Homeless man dead in Harrogate hotel room for four days
A homeless man lay dead in a hotel room in Harrogate for four days after being refused emergency accommodation by two councils, a report has found.
Both Harrogate Borough Council and North Yorkshire County Council turned down requests to accommodate the man over the Christmas holidays in 2011.
They were not responsible for his death but the handling of his case was unsatisfactory, a case review says.
It urges councils to review policies for dealing with vulnerable people.
An inquest into his death at Harrogate Magistrates Court in April 2012 found he had died of an accidental overdose of morphine, which he had been prescribed as a painkiller.
The serious case review by the county council's Safeguarding Adults Board says the homeless man, referred to as Robert, was a long-term rough sleeper.
He initially came into contact with agencies in Harrogate on 21 December 2011 when he requested support to find accommodation.
He was concerned about his deteriorating health and his ability to remain sleeping rough in a tent in winter weather.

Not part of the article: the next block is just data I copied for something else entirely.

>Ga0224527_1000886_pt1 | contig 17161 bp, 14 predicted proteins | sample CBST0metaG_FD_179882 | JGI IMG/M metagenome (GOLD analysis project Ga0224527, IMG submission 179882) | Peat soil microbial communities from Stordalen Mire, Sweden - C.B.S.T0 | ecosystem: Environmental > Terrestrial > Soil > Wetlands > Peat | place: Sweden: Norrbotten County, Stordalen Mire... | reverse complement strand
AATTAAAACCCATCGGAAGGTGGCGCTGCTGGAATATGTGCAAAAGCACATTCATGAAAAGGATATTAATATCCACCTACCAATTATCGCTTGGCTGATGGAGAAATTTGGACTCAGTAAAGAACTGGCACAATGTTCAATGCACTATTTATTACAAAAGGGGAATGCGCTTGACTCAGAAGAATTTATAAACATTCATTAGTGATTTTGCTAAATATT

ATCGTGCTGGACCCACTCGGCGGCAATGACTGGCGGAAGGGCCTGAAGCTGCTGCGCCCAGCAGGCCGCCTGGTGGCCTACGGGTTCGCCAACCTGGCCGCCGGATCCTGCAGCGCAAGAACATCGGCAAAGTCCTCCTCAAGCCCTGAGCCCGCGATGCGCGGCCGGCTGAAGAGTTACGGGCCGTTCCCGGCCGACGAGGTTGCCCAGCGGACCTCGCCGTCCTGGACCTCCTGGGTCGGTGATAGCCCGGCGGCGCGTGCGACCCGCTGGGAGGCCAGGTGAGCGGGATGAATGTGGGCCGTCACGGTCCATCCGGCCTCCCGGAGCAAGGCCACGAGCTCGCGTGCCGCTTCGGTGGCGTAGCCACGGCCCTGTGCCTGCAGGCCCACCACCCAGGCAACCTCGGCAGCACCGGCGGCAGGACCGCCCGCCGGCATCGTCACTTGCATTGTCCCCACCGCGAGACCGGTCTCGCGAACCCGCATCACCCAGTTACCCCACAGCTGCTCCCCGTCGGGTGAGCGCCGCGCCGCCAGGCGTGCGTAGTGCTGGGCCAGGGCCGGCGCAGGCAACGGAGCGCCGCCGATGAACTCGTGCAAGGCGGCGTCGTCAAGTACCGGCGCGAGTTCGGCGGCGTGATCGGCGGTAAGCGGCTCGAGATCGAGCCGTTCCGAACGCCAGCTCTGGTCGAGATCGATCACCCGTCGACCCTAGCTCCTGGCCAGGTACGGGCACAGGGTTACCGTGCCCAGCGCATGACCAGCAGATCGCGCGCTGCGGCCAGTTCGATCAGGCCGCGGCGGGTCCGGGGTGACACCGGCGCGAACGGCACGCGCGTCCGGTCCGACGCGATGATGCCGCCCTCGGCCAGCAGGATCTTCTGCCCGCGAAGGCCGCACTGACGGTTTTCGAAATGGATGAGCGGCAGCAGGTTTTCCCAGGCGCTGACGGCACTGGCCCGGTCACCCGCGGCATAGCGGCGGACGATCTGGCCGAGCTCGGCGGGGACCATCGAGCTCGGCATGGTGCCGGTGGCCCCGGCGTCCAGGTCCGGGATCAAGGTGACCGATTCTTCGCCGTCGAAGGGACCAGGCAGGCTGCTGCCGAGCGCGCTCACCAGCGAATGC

Between 21 December and the discovery of his body on 6 January he had been in contact with a number of statutory and voluntary agencies in the Harrogate area, none of which had previously had contact with him.
A local charity had made repeated bids to find him emergency council accommodation but all the requests were refused.
He was placed in a hotel paid for by the charity but died shortly afterwards.
'Lack of understanding'
The report said the Christmas holiday period had made contact with councils complicated because of needing to rely on out-of-hours arrangements.
Telephone numbers for key staff were incorrect or unavailable. Regular staff were on their Christmas holiday and had been replaced by a security firm.
Overall, there was a lack of understanding of Robert's vulnerability and who should have taken responsibility for his needs, it said.
Jonathan Phillips, chairman of North Yorkshire Safeguarding Adults Board, said the case was unusual "in that it focuses on a very short period of the man's life and that his involvement took place over the extended Christmas and New Year holiday period".
"We accept the recommendations in this report fully as they will further professionals' understanding, and support wider knowledge sharing in this complex and unique area of adult social care."